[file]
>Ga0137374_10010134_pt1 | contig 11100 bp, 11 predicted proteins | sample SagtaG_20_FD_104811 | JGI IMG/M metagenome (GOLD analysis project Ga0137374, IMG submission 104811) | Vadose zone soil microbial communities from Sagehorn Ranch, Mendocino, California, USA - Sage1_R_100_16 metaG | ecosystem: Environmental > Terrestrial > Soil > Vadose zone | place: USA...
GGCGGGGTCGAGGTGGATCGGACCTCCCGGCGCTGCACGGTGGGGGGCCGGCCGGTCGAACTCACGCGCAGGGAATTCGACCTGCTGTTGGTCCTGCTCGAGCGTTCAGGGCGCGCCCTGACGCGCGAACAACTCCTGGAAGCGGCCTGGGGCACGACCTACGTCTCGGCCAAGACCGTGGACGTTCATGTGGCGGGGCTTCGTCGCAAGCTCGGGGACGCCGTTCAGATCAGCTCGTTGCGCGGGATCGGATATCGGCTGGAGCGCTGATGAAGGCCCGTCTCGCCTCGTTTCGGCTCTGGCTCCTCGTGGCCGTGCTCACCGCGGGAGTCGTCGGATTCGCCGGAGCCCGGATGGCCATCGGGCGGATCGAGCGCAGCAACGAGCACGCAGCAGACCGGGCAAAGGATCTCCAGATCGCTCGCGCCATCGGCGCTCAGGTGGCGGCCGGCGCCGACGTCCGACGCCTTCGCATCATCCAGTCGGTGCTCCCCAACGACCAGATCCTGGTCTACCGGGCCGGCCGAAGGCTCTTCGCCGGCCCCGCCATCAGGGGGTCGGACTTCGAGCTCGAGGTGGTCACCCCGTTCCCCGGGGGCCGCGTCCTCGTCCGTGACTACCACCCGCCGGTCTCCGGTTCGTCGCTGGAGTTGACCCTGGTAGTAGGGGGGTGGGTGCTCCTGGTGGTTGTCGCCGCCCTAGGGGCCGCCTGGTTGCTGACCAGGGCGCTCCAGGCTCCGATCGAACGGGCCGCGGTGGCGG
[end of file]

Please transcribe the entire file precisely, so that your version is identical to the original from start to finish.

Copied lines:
>Ga0137374_10010134_pt1 | contig 11100 bp, 11 predicted proteins | sample SagtaG_20_FD_104811 | JGI IMG/M metagenome (GOLD analysis project Ga0137374, IMG submission 104811) | Vadose zone soil microbial communities from Sagehorn Ranch, Mendocino, California, USA - Sage1_R_100_16 metaG | ecosystem: Environmental > Terrestrial > Soil > Vadose zone | place: USA...
GGCGGGGTCGAGGTGGATCGGACCTCCCGGCGCTGCACGGTGGGGGGCCGGCCGGTCGAACTCACGCGCAGGGAATTCGACCTGCTGTTGGTCCTGCTCGAGCGTTCAGGGCGCGCCCTGACGCGCGAACAACTCCTGGAAGCGGCCTGGGGCACGACCTACGTCTCGGCCAAGACCGTGGACGTTCATGTGGCGGGGCTTCGTCGCAAGCTCGGGGACGCCGTTCAGATCAGCTCGTTGCGCGGGATCGGATATCGGCTGGAGCGCTGATGAAGGCCCGTCTCGCCTCGTTTCGGCTCTGGCTCCTCGTGGCCGTGCTCACCGCGGGAGTCGTCGGATTCGCCGGAGCCCGGATGGCCATCGGGCGGATCGAGCGCAGCAACGAGCACGCAGCAGACCGGGCAAAGGATCTCCAGATCGCTCGCGCCATCGGCGCTCAGGTGGCGGCCGGCGCCGACGTCCGACGCCTTCGCATCATCCAGTCGGTGCTCCCCAACGACCAGATCCTGGTCTACCGGGCCGGCCGAAGGCTCTTCGCCGGCCCCGCCATCAGGGGGTCGGACTTCGAGCTCGAGGTGGTCACCCCGTTCCCCGGGGGCCGCGTCCTCGTCCGTGACTACCACCCGCCGGTCTCCGGTTCGTCGCTGGAGTTGACCCTGGTAGTAGGGGGGTGGGTGCTCCTGGTGGTTGTCGCCGCCCTAGGGGCCGCCTGGTTGCTGACCAGGGCGCTCCAGGCTCCGATCGAACGGGCCGCGGTGGCGG